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Symmetric Potentials

  1. Dec 12, 2007 #1
    Hi,

    Can anyone help me to understand the following please? If a potential is symmetric does this mean that the eigenstates are either symmetric or antisymmetric? Is the ground state always symmetric and the first excited state always antisymmetric?

    Thanks!
     
  2. jcsd
  3. Dec 12, 2007 #2

    Avodyne

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    Yes and yes.
     
  4. Dec 12, 2007 #3
    Why is the second bit true?
     
  5. Dec 12, 2007 #4

    Avodyne

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    The ground state wave function in one dimension has no zeroes. You can probably google for a proof.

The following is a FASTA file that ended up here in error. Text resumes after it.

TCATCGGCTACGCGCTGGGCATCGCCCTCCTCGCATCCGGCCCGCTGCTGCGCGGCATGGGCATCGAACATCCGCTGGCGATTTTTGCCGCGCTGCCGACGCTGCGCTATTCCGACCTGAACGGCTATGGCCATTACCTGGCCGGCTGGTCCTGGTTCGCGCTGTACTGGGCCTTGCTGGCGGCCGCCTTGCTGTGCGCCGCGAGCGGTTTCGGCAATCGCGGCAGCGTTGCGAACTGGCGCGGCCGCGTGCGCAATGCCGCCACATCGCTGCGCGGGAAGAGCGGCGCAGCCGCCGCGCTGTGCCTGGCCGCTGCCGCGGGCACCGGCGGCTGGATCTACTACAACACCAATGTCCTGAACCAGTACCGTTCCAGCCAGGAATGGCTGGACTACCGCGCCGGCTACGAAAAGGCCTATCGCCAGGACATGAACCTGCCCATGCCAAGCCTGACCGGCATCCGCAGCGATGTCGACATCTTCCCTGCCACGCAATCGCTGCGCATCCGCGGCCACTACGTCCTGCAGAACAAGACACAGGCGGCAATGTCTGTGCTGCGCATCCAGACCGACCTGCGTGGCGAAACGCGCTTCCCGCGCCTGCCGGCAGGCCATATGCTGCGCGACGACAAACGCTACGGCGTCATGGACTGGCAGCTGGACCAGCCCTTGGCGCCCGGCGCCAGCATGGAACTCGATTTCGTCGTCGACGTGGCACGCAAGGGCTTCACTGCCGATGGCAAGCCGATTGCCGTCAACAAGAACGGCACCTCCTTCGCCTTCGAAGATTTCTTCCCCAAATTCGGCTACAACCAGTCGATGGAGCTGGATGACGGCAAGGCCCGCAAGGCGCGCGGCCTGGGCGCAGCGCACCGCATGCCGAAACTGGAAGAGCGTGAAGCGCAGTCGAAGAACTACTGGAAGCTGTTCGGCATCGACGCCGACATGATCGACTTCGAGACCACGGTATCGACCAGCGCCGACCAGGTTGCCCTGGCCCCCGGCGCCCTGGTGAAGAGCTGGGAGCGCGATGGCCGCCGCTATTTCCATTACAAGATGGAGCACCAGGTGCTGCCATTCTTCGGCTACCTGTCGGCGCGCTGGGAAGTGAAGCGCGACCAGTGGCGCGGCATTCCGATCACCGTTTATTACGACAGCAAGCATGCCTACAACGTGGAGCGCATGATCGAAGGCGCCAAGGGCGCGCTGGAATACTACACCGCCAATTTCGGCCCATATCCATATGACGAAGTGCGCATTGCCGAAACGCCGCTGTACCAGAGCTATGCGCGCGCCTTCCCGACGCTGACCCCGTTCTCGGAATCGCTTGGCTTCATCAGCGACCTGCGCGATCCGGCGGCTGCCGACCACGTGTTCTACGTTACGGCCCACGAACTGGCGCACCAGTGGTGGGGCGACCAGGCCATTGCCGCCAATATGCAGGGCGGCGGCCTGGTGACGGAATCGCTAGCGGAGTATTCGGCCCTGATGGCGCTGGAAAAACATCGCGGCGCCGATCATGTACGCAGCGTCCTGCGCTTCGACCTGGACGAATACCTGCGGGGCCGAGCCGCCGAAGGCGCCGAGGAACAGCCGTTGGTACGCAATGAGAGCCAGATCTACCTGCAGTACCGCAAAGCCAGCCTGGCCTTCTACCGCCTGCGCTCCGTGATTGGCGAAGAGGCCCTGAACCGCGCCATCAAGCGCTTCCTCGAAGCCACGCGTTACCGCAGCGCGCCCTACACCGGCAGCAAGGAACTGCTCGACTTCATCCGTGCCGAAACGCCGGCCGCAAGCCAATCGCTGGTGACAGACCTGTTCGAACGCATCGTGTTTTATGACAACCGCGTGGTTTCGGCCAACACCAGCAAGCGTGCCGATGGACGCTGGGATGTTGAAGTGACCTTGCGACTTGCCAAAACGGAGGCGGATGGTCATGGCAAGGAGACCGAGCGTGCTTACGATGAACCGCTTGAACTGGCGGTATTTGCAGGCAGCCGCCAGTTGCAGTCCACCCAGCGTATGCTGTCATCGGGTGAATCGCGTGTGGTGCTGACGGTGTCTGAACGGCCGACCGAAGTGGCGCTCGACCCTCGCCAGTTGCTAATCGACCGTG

6. Dec 12, 2007 #5
    Not necessarily, IMO. You can always choose the basis consisting of symmetric and antisymmetric eigenstates of the Hamiltonian though, as the parity operator commutes with the Hamiltonian. But this is not the same as what you ask, as a symmetric and an asymmetric eigenstates can have the same eigenvalue, so their linear combination will also be an eigenstate.
     
  7. Dec 12, 2007 #6

    Avodyne

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    There are no degenerate eigenvalues in one dimension.
     
  8. Dec 12, 2007 #7
    I guess this statement should be qualified somehow, because it is clearly doubtful in the case of a constant potential. My guess is the statement does not hold water in a more general case either, at least for the continuous spectrum. If you have infinitely high walls, I don't know, maybe you're right.
     
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